I did not leave this comment as a means of selling my books, but If you're interested in reading contemporary romance fiction with vibrant, gown-up characters who aren't stereotypes of age, you can find my books here: http://www.amazon.com/Sandra-Antonelli/e/B00BJBZ9E6

    It's discussions like the one here that romance fiction editors, and publishing houses, need to be aware of when they talk about the importance of inclusion and diversity in the genre.

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  23. I would lvoe to read some books with an older couple as well. Sometimes it's so weird how publishers react, although on the other hand I do understand it, it's a risk. They know yougner coupels sell, but not sure if older coupels sell so they don't take that risk. Which is why they only publish the same kind of books. I love that about indie publishing and how it brings us the kind of books a publisher might not pick up.

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  24. Yep! Sad that I get all squeally excited when I come across a middle aged couple let alone a true older couple maybe retired or silver-haired. There are some pretty lively, sensual and well-lived grandmas and grandpas that can be swoonworthy maybe more so than some of the New Adult immaturity and angst that sells.

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  25. My characters are older and have a lot of sex, LOL (though there's much more to their relationship than that). And I/they don't apologize for it. I want to read/write about people I can relate to, and that generally involves heroes and heroines closer to my age. :)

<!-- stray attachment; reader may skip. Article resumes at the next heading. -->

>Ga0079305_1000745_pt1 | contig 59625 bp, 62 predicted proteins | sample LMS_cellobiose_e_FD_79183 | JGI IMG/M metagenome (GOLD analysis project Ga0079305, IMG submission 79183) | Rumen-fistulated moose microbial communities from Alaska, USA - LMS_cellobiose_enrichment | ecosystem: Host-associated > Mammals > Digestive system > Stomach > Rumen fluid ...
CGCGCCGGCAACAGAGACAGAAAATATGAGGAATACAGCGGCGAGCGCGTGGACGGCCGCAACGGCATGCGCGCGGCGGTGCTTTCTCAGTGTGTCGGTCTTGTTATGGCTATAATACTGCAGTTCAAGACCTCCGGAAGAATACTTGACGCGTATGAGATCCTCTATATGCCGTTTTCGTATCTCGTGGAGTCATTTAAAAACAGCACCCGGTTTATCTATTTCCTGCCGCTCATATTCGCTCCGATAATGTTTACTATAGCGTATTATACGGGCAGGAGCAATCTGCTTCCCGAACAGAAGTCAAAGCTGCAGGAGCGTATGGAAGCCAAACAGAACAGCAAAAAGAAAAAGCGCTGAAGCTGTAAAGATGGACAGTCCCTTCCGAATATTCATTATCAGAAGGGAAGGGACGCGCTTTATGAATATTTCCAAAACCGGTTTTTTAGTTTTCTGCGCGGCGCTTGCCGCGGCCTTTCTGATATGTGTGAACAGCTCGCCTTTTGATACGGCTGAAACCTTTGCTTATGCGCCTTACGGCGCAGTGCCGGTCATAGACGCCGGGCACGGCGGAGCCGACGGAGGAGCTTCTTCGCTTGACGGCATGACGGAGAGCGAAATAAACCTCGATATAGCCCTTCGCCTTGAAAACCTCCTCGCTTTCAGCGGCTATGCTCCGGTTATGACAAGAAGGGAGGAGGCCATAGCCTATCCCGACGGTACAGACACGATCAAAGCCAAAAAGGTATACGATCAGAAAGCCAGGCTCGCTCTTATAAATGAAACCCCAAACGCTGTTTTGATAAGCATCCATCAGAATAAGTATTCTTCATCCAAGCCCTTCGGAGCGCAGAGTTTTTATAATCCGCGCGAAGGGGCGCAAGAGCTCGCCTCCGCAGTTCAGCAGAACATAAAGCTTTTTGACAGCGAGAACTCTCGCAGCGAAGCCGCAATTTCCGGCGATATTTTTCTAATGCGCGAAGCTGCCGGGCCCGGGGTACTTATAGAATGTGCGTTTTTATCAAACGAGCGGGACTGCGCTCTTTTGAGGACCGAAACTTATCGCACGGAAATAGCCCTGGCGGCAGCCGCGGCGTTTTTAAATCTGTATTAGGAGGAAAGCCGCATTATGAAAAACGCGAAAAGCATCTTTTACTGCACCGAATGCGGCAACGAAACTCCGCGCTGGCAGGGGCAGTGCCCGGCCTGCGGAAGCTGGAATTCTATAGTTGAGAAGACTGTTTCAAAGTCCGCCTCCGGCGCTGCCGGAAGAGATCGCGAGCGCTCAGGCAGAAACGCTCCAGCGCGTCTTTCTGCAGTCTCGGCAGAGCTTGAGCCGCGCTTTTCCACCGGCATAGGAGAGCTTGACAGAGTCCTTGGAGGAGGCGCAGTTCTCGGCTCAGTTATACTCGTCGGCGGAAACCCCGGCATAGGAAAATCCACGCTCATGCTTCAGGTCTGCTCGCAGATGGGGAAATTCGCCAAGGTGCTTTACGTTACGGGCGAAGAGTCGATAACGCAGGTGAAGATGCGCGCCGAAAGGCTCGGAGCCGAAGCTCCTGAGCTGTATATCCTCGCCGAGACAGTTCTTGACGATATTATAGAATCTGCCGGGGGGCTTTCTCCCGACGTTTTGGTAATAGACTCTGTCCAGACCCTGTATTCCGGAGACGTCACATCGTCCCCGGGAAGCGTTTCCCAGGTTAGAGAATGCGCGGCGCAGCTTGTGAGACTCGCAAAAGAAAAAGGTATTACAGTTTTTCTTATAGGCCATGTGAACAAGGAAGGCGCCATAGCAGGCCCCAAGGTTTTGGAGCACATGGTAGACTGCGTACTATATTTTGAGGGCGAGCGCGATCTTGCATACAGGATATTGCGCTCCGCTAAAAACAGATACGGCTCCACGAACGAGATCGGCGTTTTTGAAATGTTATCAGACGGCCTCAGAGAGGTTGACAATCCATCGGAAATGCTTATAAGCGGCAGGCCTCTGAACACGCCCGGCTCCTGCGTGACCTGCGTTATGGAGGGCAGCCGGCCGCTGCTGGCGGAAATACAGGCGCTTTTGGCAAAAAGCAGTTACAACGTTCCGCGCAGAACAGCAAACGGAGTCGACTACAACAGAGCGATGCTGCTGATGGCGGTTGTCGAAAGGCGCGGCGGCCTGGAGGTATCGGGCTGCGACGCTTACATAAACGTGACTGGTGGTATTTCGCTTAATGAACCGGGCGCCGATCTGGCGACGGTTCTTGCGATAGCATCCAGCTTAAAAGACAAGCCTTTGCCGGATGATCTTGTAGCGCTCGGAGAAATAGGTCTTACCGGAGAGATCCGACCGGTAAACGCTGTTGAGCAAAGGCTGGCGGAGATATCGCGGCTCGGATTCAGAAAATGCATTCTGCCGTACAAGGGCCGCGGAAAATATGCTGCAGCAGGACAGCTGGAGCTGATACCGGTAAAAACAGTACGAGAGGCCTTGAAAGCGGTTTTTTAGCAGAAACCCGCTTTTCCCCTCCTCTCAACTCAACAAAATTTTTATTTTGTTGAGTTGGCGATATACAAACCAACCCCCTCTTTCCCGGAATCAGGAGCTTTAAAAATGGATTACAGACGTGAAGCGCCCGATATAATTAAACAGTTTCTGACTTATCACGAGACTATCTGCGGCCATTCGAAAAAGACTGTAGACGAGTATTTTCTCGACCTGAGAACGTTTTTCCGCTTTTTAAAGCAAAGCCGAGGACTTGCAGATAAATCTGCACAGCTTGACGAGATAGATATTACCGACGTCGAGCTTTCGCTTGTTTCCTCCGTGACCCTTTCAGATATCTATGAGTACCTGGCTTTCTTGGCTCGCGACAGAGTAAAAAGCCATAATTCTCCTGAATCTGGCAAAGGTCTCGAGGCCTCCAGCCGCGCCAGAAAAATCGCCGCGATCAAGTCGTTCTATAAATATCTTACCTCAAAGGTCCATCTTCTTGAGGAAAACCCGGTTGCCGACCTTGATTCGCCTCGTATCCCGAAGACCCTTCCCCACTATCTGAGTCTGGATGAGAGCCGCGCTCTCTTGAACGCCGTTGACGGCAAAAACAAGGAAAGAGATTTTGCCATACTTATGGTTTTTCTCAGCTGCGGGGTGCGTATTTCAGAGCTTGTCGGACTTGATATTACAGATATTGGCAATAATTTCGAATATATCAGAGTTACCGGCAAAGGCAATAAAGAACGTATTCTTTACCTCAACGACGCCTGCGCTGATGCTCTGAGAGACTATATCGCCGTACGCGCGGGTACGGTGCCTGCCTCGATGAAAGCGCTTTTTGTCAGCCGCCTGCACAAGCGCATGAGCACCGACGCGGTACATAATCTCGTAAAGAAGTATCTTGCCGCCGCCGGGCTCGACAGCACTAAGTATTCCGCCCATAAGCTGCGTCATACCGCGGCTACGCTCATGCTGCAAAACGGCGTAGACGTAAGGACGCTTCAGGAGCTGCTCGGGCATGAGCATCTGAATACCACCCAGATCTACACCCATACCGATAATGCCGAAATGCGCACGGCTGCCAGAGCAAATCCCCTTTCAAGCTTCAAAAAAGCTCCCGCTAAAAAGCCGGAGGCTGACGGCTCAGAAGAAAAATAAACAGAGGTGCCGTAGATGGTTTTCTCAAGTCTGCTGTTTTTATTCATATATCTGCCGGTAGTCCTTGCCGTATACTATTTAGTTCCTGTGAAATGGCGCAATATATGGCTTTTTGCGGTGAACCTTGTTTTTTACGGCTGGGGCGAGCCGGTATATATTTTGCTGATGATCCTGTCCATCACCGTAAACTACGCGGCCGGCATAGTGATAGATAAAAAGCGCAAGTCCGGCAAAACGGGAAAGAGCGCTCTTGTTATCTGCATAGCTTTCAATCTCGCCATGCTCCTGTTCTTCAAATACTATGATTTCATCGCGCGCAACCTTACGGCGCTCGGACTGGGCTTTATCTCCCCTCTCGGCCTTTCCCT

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  26. I love writing romances with older characters. In Hauntings of the Heart, the main characters are in their 70s and find each other after a 50 year separation. In Seeing You Again, the couple is in their early 50s and trying to salvage their marriage. I like discovering how they got where they are. When you have another decade (or more), you can add a lot more life experience and lessons learned.

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  27. I mostly read YA, so I can truly fully partake in this discussion, but when I read adult (very rarely), I don't want there to be a gap of more than 7 years between the man and the woman :P

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  28. I'm all about a good story. I don't care about the characters age. Yes, I avoid YA, but I do read it sometimes and I have rated it high when it is a good story with well developed and interesting characters. I have read a story about an older couple. It was a BDSM story on top of that. This is Who I Am by Cherise Sinclair features an "older" couple. I can't remember if it ever actually mentions an age or not. I read through a few reviews, and didn't see a mention of age, but they are listed as older. It is one of the best books in the series.

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  29. Oh I had a good ol rant on this topic a while back after reading a guest post where an author was told she needed to make her 31 year old heroine in her 20s because people didn't like older heroine. Whew I was livid. Every time I've mentioned older heroines on FB or wherever everyone always jumps in on how they love em. I do too! Being 34 and not having found my HEA yet I hate the idea that I'm "too old" according to them. Grrowls!

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    1. Oh and I'm done comment bombing you now. lol I'm trying to catch up after the last few weeks. Whew!

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  30. I never got this logic when a majority of older women read/purchase romances....

    I myself am starting to search out books that feature older heroines, I hope we get more of them. Hopefully with more discussions like this, pubs will start to release more of them.